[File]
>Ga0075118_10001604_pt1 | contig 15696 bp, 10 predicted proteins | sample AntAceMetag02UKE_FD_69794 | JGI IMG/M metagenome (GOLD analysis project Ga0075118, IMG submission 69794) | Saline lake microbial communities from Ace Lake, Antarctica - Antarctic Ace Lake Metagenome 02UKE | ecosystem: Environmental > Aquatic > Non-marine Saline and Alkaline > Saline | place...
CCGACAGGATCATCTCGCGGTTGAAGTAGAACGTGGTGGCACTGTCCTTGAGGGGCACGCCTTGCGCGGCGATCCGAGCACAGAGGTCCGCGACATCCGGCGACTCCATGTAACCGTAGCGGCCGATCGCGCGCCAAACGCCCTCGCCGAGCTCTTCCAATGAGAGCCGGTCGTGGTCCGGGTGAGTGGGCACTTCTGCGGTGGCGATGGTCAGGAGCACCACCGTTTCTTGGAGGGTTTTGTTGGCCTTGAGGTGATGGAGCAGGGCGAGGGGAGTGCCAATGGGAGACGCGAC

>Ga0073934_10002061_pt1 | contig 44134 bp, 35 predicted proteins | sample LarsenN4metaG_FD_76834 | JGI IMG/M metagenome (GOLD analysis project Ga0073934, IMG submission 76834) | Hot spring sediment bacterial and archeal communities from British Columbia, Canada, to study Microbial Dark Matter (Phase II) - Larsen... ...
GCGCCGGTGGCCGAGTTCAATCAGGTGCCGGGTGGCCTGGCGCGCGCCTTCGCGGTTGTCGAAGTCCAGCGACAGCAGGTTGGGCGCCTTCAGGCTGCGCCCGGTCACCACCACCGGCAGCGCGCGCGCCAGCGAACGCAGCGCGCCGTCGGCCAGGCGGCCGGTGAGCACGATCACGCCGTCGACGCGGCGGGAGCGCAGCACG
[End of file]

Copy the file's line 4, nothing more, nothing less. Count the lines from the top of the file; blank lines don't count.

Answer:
GCGCCGGTGGCCGAGTTCAATCAGGTGCCGGGTGGCCTGGCGCGCGCCTTCGCGGTTGTCGAAGTCCAGCGACAGCAGGTTGGGCGCCTTCAGGCTGCGCCCGGTCACCACCACCGGCAGCGCGCGCGCCAGCGAACGCAGCGCGCCGTCGGCCAGGCGGCCGGTGAGCACGATCACGCCGTCGACGCGGCGGGAGCGCAGCACG